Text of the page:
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Did the House Speaker ‘Fat Shame’ the President? 

Did the House Speaker ‘Fat Shame’ the President? 
House Speaker Nancy Pelosi makes a statement about coronavirus economic-relief legislation on Capitol Hill, March 23, 2020. (Joshua Roberts/Pool/via Reuters)

No, she stated a fact — one that policymakers, generally, need to approach with greater honesty.

In reference to the president’s hydroxychloroquine-consumption controversy, House speaker Nancy Pelosi told Anderson Cooper that the president’s “age group and [his], shall we say, weight group” were particularly concerning. Shall we say? Trump is “morbidly obese, they say,” she said. They say? Why such qualifiers? American reticence on the subject of weight remains a mystery.

A person’s Body Mass Index (BMI) is their “weight in kilograms” divided “by the square of height in meters.” According to the CDC, a BMI of 30 or higher constitutes obesity. At his last physical, in 2019, Trump’s BMI was 30.4, thus Trump is — by this metric — obese. For stating this fact, however, Pelosi incurred the wrath of the positivity movement. Epidemiologist Abdul El-Sayed, a CNN commentator, tweeted in response that “fat-shaming drives obesity stigma. It’s not cool or funny.” Another commentator called for recognizing “fat positivity” as a “complex issue.”

Actually, it’s quite simple. Though the CDC prefers to say that a person “has” obesity, rather than is obese, it nevertheless informs us that “people who have obesity, compared to those with a normal or heavy weight, are at increased risk for many serious diseases and health conditions.” These include:

All-causes of death (mortality)

High blood pressure (Hypertension)

High LDL cholesterol, low HDL cholesterol, or high levels of triglycerides (Dyslipidemia)

Type 2 diabetes

Coronary heart disease


Gallbladder disease

Osteoarthritis (a breakdown of cartilage and bone within a joint)

Sleep apnea and breathing problems

Many types of cancer

Low quality of life

Mental illness such as clinical depression, anxiety, and other mental disorders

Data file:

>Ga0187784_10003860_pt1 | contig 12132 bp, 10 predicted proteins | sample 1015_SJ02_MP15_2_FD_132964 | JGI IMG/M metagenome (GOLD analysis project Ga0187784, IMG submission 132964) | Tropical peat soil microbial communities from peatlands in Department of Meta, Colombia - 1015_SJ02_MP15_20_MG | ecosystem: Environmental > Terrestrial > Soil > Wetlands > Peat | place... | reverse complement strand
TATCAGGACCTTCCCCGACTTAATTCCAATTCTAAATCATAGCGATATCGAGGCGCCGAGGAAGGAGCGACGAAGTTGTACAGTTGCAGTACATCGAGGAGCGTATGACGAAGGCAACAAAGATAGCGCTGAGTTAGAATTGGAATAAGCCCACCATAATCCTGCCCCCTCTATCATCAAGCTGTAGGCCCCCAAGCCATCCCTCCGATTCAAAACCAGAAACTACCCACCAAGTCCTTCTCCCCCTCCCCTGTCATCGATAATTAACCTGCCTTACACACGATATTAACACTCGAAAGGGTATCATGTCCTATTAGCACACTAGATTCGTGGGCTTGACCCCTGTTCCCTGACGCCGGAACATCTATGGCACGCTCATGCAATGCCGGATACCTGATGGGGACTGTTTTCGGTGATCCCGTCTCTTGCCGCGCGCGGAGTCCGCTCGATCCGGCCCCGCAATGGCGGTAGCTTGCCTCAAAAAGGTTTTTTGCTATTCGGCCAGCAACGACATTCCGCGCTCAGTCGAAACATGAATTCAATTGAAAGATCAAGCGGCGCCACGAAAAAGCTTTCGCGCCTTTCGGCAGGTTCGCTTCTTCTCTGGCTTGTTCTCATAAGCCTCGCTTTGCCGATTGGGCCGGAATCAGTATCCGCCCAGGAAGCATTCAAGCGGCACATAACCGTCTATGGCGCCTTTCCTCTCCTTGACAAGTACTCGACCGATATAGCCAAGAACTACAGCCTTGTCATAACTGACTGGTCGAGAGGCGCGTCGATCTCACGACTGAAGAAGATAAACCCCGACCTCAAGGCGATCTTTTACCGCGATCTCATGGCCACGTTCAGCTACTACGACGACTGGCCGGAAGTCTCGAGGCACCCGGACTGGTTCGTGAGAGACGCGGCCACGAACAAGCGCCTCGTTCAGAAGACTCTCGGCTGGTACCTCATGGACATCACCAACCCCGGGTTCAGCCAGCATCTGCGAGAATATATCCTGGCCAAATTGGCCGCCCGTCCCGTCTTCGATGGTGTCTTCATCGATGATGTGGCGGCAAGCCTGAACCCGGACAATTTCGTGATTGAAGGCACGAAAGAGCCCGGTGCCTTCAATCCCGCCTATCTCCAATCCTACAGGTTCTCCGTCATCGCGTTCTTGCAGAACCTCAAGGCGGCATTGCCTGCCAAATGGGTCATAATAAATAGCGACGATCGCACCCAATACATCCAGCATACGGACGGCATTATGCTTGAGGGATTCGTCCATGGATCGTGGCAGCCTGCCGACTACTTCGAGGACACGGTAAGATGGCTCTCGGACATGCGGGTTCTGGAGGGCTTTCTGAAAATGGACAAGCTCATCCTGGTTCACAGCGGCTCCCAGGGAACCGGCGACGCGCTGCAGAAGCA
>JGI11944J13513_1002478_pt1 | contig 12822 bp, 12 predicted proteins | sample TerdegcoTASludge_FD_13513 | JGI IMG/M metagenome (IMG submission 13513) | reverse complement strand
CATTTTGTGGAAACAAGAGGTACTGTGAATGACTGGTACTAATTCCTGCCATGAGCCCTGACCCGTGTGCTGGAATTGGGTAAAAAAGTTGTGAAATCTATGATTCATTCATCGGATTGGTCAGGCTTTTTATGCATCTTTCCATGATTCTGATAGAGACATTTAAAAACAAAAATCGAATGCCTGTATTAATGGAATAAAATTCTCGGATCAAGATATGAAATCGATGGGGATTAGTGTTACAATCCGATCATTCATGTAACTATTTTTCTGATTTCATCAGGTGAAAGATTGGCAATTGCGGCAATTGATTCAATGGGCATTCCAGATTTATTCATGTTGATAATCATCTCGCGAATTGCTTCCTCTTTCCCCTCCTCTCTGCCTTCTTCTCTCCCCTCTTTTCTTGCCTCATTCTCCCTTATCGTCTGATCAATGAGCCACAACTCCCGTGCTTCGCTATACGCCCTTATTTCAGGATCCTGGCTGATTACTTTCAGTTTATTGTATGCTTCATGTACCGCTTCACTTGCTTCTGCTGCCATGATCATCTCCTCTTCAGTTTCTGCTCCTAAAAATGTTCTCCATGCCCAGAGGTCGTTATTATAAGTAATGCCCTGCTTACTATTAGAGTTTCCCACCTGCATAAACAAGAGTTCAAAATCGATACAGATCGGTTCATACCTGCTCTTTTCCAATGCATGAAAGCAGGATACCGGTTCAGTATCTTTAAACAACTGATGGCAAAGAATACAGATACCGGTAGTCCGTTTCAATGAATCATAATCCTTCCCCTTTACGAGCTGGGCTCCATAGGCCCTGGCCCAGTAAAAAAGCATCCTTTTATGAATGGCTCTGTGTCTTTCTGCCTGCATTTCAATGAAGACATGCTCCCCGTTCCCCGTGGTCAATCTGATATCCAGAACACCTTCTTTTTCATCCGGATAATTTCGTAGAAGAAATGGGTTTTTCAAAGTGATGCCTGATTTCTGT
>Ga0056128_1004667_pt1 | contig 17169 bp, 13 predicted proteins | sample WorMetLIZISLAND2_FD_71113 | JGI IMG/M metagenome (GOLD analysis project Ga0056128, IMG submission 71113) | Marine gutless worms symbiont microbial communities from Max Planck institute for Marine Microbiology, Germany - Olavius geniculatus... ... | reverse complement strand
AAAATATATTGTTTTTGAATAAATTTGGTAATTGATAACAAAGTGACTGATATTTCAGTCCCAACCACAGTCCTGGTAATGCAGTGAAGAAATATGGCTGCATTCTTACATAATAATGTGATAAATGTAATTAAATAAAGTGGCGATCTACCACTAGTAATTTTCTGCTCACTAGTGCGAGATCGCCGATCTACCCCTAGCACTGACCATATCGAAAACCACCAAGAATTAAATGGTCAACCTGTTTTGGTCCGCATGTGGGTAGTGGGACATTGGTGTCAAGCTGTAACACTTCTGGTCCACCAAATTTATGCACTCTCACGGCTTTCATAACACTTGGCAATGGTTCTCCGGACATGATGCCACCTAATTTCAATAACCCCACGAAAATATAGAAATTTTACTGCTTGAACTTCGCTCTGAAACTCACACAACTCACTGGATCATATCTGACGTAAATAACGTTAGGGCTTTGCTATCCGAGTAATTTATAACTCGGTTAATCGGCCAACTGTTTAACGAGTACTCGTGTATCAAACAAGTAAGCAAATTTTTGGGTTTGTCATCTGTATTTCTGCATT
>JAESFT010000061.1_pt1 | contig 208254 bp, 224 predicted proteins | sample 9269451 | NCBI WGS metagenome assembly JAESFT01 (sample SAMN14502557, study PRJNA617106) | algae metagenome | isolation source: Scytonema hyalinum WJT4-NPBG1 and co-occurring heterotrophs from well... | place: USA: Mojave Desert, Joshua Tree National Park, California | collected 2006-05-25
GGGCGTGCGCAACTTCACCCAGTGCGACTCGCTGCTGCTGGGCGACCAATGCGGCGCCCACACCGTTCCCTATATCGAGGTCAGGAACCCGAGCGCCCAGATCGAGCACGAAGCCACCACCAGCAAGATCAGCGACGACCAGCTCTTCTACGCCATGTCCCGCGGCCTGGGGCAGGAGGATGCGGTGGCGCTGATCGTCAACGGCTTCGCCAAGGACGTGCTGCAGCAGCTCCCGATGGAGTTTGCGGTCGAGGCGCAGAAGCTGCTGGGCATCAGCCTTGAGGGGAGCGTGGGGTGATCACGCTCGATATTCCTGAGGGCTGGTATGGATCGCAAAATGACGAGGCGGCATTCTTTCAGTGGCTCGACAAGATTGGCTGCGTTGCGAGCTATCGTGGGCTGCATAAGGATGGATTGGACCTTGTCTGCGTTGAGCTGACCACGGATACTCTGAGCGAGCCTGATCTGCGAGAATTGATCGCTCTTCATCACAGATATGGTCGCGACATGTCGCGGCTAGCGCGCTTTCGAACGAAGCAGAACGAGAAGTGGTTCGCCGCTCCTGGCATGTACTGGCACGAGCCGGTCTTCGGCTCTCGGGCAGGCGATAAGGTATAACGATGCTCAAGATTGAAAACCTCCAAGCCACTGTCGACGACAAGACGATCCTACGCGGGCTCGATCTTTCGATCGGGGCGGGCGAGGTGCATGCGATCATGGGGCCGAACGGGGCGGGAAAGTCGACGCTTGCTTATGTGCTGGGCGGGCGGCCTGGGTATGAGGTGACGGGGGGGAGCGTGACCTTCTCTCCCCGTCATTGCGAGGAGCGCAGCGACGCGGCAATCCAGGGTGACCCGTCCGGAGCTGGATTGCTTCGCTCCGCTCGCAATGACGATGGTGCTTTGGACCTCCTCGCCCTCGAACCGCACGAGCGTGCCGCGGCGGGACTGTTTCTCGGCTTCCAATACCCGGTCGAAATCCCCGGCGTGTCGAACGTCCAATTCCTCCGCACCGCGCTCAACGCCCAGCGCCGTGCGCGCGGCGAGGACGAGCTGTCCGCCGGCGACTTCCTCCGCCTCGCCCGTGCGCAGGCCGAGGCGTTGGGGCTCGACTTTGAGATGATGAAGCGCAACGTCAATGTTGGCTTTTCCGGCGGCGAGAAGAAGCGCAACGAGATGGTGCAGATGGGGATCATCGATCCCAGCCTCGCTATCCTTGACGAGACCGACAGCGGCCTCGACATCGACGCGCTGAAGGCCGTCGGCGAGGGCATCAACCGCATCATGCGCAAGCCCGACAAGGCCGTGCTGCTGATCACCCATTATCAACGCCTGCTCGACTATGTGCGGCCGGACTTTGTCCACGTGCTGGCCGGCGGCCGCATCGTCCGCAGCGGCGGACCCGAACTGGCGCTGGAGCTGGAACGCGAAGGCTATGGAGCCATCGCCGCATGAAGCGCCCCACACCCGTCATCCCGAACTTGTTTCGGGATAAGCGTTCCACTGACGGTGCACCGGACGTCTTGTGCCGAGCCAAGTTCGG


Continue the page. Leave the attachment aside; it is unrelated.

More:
Body pain and difficulty with physical functioning

All causes of death, as well as, according to at least one study, the coronavirus.

A few weeks ago, there was a similarly bizarre episode when singer-songwriter Adele — who has been overweight for all of her career — revealed she’d shed upwards of 50 pounds. Prior to this, Adele had consciously incorporated her size into her brand. “Fans are encouraged that I’m not size 0 — that you don’t have to look a certain way to do well,” she said to Vogue in 2007. “I represent the majority of women and I’m very proud of that,” she told People magazine in 2012. But while she’s right that, with a healthy BMI (anything between 18.4 and 24.9) there is plenty of variety to be had in terms of body shapes and sizes; that one needn’t look like a Victoria’s Secret model to have a healthy body — being overweight is still objectively unhealthy. Presumably, this is something Adele eventually recognized, having put in considerable effort to get in shape, for which she surely deserves congratulations.

Yet self-help gurus and so-called “fat-studies” scholars promote denial of the health risks associated with being overweight. Dawn Serra, a “fat positivity” coach, complained: “We are exposed over and over again from a very young age to very specific messages about who is worthy and who’s not, who is desirable and who is not.” And in their 2017 study on “weight discrimination,” Maya Vadiveloo and Josiemer Mattei concluded: “Eliminating weight stigma may reduce physiological dysregulation, improving obesity-related morbidity and mortality.” [emphasis added] Um. You know what might also work? Losing weight.

One reason Pelosi has come under heavy fire is that she said the president was “morbidly” obese, a term the CDC does not use. But morbid, which comes from the Latin morbidus, simply means “disease.” Obesity comes with stigma, in part because it is self-inflicted, but also because of its visibility. Unlike other vices — e.g. difficulty controlling one’s sexual urges, temper, alcohol intake, finances etc., — the effects of overeating and under-exercising are constantly on show to others. That must be humiliating. But it must also be a motivation to change. Especially, one would have thought, for public figures.

The United Kingdom may be about to get tougher on obesity. James Forsyth recently reported for the Times of London that “the [U.K.] government is rapidly coming to the conclusion that one of the main reasons why the UK has been so hard hit by this virus is how obese the population is. Obesity is the second biggest risk factor, after age, and more than a quarter of Brits are obese. In South Korea, the country that has handled the disease best, only 6 percent of people are.” According to Forsyth, the prime minister, who had previously opposed a sugar tax on libertarian grounds, believes that one of the reasons he ended up in intensive care was because he is overweight. “I’ve changed my mind on [how to tackle obesity]. We need to be much more interventionist,” Boris Johnson is reported to have told his senior ministers and advisers last week.

Policy aside, if length and quality of life is our aim, then it helps to be more straight-talking in fighting obesity. To that end, as was the case with smoking, a certain amount of stigma can be helpful. At the very least, we ought to be able to state the facts without embarrassment.

Madeleine Kearns is a William F. Buckley Fellow in Political Journalism at the National Review Institute. She is from Glasgow, Scotland, and is a trained singer.  

© 2020 National Review

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